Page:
All the time, I hear fitness professionals tell their clients not to exercise above a certain heart rate, as if it were bad for people to run or bike fast. Target heart rate has become a buzz phrase. Even many cardio machines display a “fat-burning zone” on their panels, encouraging people to exercise in a specific heart rate range. Have you ever wondered if your clients really have to exercise in a specific heart rate zone to lose fat? And what happens if they venture out of that zone?Read More
One day, while I was running on a treadmill at the gym, a personal trainer approached the person next to me to share some advice. “Muriel,” she said, “if you want to burn fat, you should keep your heart rate within a specific zone.” I was so shocked at what I’d heard that I nearly fell off the treadmill!Read More
In 490 BC the ancient Greek hero Pheidippides ran from Marathon to Athens to announce the Greeks’ victory over Persia in the Battle of Marathon. When the modern Olympic Games began in Athens in 1896, a running race named after the Greek town of Marathon was introduced to commemorate Pheidippides’ legendary run. Now there are more than 300 marathons just in the United States each year, with hundreds of thousands of people running them. Chances are that one or two of your clients want to do one. So how do you train them for a marathon?Read More
When you were young, you probably heard the jingle “The knee bone’s connected to the thigh bone; the thigh bone’s connected to the hip bone; the hip bone’s connected to the back bone . . .” That ditty could go on for some time, since there are 206 bones in the human body—from the large, thick femur that spans the length of your thigh to the tiny, thin stapes, a stirrup-shaped bone that transmits sound inside your ear. Your skull alone has 22 bones (no wonder my mother keeps telling me I have a hard head!).Read More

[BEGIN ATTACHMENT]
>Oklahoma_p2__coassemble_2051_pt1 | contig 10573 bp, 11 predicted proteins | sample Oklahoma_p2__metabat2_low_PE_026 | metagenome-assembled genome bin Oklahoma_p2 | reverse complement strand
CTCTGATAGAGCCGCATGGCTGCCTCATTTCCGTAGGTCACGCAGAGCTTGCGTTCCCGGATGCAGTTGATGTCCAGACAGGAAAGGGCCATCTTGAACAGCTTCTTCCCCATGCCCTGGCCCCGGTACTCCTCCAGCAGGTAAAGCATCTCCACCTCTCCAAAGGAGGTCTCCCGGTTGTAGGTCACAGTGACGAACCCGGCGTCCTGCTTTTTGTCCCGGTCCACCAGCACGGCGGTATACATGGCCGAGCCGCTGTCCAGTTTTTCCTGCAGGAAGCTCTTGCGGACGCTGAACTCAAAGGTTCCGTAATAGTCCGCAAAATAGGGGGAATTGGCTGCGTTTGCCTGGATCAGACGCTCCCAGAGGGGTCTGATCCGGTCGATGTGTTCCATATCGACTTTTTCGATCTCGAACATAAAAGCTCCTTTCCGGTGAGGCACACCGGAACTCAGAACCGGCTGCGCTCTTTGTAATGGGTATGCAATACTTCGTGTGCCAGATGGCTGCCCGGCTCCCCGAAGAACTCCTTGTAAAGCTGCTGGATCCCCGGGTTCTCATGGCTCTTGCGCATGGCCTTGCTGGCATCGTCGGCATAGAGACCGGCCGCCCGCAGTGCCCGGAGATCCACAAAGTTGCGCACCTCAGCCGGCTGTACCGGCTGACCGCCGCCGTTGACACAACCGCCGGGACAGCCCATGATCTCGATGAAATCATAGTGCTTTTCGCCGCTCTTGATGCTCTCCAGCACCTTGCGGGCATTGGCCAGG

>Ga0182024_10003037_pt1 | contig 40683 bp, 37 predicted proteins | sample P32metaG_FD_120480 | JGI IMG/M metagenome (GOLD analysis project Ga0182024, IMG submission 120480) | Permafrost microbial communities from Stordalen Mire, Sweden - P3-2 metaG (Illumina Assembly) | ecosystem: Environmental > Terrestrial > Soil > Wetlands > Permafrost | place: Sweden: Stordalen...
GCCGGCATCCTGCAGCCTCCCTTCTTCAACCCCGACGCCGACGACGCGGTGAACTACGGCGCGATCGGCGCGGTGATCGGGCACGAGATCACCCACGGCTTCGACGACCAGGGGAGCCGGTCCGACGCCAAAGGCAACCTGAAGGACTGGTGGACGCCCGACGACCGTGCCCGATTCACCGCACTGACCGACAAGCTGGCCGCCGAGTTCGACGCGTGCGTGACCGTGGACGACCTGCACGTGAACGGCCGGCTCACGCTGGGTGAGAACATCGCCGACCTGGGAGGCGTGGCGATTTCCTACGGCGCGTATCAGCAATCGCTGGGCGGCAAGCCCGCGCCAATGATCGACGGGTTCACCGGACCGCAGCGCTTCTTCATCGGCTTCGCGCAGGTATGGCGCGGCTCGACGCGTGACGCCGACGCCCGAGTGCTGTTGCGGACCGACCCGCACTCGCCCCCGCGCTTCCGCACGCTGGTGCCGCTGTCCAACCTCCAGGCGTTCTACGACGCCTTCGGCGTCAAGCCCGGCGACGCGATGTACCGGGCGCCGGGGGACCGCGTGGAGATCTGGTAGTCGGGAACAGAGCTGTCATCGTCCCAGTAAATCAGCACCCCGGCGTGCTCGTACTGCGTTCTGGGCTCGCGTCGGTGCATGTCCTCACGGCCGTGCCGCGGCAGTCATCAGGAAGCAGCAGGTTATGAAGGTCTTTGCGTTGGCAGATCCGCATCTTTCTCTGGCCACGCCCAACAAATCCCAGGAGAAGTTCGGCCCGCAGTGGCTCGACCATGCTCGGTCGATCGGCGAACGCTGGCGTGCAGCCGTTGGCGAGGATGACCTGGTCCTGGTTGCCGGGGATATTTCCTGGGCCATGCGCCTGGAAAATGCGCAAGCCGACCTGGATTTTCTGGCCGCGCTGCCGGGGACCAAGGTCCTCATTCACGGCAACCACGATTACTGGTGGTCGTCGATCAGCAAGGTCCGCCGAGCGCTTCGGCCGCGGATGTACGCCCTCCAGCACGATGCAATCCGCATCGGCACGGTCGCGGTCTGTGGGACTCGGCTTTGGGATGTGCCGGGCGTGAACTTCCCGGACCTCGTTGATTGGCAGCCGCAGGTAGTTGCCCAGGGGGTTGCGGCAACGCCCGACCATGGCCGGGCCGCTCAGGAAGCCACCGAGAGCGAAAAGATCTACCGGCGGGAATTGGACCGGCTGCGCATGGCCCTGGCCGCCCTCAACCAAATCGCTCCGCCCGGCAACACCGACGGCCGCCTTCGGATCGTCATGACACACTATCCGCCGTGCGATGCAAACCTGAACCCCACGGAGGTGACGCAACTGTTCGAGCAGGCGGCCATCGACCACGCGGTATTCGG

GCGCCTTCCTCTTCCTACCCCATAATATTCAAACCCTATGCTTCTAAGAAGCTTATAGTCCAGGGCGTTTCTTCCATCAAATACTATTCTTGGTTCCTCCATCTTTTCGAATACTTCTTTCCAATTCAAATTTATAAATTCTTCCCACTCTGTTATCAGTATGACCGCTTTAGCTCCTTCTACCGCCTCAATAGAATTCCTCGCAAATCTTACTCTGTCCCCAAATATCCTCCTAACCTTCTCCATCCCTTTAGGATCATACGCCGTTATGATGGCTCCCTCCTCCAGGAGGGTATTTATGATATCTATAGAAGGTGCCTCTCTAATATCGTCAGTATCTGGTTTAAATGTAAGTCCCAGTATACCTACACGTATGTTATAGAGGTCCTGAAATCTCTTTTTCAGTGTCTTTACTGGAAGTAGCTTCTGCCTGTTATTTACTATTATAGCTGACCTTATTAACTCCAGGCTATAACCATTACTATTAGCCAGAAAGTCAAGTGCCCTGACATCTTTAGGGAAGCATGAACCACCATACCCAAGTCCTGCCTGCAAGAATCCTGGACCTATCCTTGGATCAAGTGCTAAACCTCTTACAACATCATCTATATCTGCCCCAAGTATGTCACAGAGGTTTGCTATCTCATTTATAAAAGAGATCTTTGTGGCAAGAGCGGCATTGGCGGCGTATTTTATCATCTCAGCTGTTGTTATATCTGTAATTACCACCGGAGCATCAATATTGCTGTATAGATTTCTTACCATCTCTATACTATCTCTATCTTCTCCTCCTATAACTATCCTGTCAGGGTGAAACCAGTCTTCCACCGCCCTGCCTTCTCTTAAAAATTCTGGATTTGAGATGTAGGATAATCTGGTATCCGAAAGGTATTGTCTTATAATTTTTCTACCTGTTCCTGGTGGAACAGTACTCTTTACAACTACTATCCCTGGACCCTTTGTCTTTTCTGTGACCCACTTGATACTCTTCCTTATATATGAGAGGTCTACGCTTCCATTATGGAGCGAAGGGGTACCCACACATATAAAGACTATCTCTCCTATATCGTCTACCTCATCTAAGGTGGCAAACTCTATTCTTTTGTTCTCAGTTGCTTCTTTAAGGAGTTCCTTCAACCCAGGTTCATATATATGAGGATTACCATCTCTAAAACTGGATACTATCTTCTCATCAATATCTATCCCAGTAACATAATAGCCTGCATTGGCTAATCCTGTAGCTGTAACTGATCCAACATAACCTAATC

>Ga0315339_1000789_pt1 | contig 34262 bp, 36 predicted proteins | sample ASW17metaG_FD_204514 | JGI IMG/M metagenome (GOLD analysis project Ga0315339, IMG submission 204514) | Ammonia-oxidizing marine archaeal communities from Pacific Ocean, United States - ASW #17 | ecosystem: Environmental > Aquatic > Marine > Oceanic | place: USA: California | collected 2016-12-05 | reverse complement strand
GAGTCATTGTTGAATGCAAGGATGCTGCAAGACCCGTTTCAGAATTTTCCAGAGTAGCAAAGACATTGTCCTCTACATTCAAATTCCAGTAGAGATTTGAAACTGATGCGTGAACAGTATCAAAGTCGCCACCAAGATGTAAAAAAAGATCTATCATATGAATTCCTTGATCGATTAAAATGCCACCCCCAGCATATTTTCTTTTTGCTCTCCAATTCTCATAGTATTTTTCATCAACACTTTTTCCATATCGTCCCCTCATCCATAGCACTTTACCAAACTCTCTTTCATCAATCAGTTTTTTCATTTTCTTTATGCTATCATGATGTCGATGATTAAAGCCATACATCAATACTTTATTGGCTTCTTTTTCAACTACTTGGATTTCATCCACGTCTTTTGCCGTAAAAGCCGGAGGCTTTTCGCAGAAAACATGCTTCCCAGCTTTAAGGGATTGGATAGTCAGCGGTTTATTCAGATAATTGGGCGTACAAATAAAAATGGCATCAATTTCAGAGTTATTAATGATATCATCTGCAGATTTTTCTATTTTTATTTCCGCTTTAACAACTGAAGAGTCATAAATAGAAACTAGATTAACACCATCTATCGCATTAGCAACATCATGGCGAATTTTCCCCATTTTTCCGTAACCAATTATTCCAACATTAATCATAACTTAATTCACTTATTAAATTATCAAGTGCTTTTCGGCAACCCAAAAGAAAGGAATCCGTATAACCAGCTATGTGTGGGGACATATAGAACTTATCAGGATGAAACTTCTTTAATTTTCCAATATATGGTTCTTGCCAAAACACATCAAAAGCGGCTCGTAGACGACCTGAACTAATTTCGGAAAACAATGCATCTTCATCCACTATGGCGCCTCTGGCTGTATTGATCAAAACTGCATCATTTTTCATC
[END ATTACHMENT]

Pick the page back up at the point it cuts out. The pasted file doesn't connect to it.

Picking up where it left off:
Do slight changes in body position affect muscle activation during strength exercises? The only way to truly know which muscles are used during an exercise is to measure their electrical activity with an electromyogram (EMG), the skeletal muscle equivalent of an electrocardiogram for your heart. Well, guess what? Scientists have done just that. Let’s take a look at how different body positions affect muscle activity during some common weight training exercises.
Leg ExtensionsRead More
One day, while I was doing squats in the gym and listening to my iPod, a bodybuilder friend approached me with some advice. “Jason,” she interrupted, “if you want to target the inside of your quads, use a wide stance and point your toes out like a duck. If you want to target the outside…Read More
From the time the ancient Greek runner Pheidippides ran from Marathon to Athens to announce the Greeks’ victory over Persia in the Battle of Marathon, humans have had a compelling interest in endurance activities. Indeed, humans have repeatedly tried to push the limits of endurance. From the 50 marathons in 50 days and the 300…Read More
Remember when you were in high school and your physical
education (PE) teachers made you do push-ups, chin-ups and sit-ups? What about
those long-forgotten Presidential Physical Fitness Tests, which required you to
run different distances for time? Whatever happened to thos…